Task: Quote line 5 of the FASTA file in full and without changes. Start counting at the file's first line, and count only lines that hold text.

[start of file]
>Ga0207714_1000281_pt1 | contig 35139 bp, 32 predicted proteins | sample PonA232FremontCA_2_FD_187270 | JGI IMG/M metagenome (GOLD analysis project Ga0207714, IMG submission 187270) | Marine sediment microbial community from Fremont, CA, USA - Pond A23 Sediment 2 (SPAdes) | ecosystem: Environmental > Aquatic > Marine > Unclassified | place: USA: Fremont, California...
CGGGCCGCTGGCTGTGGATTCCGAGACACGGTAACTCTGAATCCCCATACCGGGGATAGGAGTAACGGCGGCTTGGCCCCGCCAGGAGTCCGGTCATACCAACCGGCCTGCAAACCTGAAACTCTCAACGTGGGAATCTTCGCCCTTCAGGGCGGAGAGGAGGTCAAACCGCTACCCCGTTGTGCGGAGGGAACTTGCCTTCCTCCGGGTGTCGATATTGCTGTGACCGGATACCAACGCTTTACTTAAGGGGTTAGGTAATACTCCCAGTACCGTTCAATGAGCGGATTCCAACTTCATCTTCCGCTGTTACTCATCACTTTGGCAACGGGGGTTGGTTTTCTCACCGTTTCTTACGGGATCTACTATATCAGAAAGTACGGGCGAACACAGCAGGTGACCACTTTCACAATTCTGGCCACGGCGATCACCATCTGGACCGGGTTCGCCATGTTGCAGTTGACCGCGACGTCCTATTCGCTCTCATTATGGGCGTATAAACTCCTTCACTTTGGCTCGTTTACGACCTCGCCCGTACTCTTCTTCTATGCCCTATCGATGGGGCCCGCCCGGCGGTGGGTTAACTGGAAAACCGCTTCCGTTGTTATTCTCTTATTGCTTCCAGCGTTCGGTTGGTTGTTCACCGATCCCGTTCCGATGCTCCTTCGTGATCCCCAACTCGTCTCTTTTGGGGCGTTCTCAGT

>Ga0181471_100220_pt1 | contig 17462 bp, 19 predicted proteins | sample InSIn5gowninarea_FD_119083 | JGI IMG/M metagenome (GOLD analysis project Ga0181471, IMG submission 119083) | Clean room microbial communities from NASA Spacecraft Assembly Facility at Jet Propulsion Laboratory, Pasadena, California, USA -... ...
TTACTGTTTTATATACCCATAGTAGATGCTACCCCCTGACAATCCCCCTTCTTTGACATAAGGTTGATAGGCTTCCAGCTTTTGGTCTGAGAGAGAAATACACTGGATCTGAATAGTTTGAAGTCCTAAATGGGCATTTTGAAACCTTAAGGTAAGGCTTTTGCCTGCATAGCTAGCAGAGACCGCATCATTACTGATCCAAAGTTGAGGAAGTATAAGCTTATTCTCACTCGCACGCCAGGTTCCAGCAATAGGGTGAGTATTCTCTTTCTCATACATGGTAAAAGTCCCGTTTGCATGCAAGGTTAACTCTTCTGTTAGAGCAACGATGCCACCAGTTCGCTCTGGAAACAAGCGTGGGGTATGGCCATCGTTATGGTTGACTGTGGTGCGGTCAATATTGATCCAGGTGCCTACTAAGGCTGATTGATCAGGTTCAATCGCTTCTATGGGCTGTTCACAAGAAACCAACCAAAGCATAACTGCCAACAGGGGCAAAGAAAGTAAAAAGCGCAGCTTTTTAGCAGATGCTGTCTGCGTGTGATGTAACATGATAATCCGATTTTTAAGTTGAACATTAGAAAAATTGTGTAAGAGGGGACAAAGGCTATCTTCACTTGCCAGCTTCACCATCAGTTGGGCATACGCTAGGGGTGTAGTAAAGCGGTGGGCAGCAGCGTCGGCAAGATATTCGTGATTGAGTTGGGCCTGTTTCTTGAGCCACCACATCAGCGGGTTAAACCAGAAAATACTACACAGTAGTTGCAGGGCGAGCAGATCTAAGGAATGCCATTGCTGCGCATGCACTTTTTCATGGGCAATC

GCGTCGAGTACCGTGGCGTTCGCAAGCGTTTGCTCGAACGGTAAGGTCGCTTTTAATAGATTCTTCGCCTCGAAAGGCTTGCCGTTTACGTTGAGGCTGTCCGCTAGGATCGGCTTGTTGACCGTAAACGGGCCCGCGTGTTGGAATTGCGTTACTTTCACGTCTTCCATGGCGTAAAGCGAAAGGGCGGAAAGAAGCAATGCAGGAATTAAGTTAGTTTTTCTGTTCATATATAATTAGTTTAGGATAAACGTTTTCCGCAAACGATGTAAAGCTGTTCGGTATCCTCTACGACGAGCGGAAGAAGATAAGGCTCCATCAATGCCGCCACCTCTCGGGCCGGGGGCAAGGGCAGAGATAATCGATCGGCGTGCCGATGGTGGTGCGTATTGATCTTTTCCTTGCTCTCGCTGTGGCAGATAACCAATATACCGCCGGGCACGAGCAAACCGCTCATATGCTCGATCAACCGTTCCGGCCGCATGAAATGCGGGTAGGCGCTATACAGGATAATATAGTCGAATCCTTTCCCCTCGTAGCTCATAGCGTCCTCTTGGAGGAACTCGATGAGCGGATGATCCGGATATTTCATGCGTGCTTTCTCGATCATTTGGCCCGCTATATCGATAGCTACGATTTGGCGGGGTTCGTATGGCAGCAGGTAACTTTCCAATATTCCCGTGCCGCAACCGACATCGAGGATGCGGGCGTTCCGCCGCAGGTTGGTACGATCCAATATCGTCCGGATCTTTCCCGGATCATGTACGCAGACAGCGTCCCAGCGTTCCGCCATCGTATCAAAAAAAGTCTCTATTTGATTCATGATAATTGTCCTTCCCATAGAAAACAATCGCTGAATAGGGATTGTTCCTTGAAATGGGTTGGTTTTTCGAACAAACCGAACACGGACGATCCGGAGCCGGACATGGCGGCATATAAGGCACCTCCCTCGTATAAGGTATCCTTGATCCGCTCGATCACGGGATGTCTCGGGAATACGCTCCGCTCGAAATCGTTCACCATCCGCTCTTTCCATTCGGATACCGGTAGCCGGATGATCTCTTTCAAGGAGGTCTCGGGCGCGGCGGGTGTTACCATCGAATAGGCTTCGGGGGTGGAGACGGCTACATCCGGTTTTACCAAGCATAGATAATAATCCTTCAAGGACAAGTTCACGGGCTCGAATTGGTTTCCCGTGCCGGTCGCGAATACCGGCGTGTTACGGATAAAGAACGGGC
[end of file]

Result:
GCGTCGAGTACCGTGGCGTTCGCAAGCGTTTGCTCGAACGGTAAGGTCGCTTTTAATAGATTCTTCGCCTCGAAAGGCTTGCCGTTTACGTTGAGGCTGTCCGCTAGGATCGGCTTGTTGACCGTAAACGGGCCCGCGTGTTGGAATTGCGTTACTTTCACGTCTTCCATGGCGTAAAGCGAAAGGGCGGAAAGAAGCAATGCAGGAATTAAGTTAGTTTTTCTGTTCATATATAATTAGTTTAGGATAAACGTTTTCCGCAAACGATGTAAAGCTGTTCGGTATCCTCTACGACGAGCGGAAGAAGATAAGGCTCCATCAATGCCGCCACCTCTCGGGCCGGGGGCAAGGGCAGAGATAATCGATCGGCGTGCCGATGGTGGTGCGTATTGATCTTTTCCTTGCTCTCGCTGTGGCAGATAACCAATATACCGCCGGGCACGAGCAAACCGCTCATATGCTCGATCAACCGTTCCGGCCGCATGAAATGCGGGTAGGCGCTATACAGGATAATATAGTCGAATCCTTTCCCCTCGTAGCTCATAGCGTCCTCTTGGAGGAACTCGATGAGCGGATGATCCGGATATTTCATGCGTGCTTTCTCGATCATTTGGCCCGCTATATCGATAGCTACGATTTGGCGGGGTTCGTATGGCAGCAGGTAACTTTCCAATATTCCCGTGCCGCAACCGACATCGAGGATGCGGGCGTTCCGCCGCAGGTTGGTACGATCCAATATCGTCCGGATCTTTCCCGGATCATGTACGCAGACAGCGTCCCAGCGTTCCGCCATCGTATCAAAAAAAGTCTCTATTTGATTCATGATAATTGTCCTTCCCATAGAAAACAATCGCTGAATAGGGATTGTTCCTTGAAATGGGTTGGTTTTTCGAACAAACCGAACACGGACGATCCGGAGCCGGACATGGCGGCATATAAGGCACCTCCCTCGTATAAGGTATCCTTGATCCGCTCGATCACGGGATGTCTCGGGAATACGCTCCGCTCGAAATCGTTCACCATCCGCTCTTTCCATTCGGATACCGGTAGCCGGATGATCTCTTTCAAGGAGGTCTCGGGCGCGGCGGGTGTTACCATCGAATAGGCTTCGGGGGTGGAGACGGCTACATCCGGTTTTACCAAGCATAGATAATAATCCTTCAAGGACAAGTTCACGGGCTCGAATTGGTTTCCCGTGCCGGTCGCGAATACCGGCGTGTTACGGATAAAGAACGGGC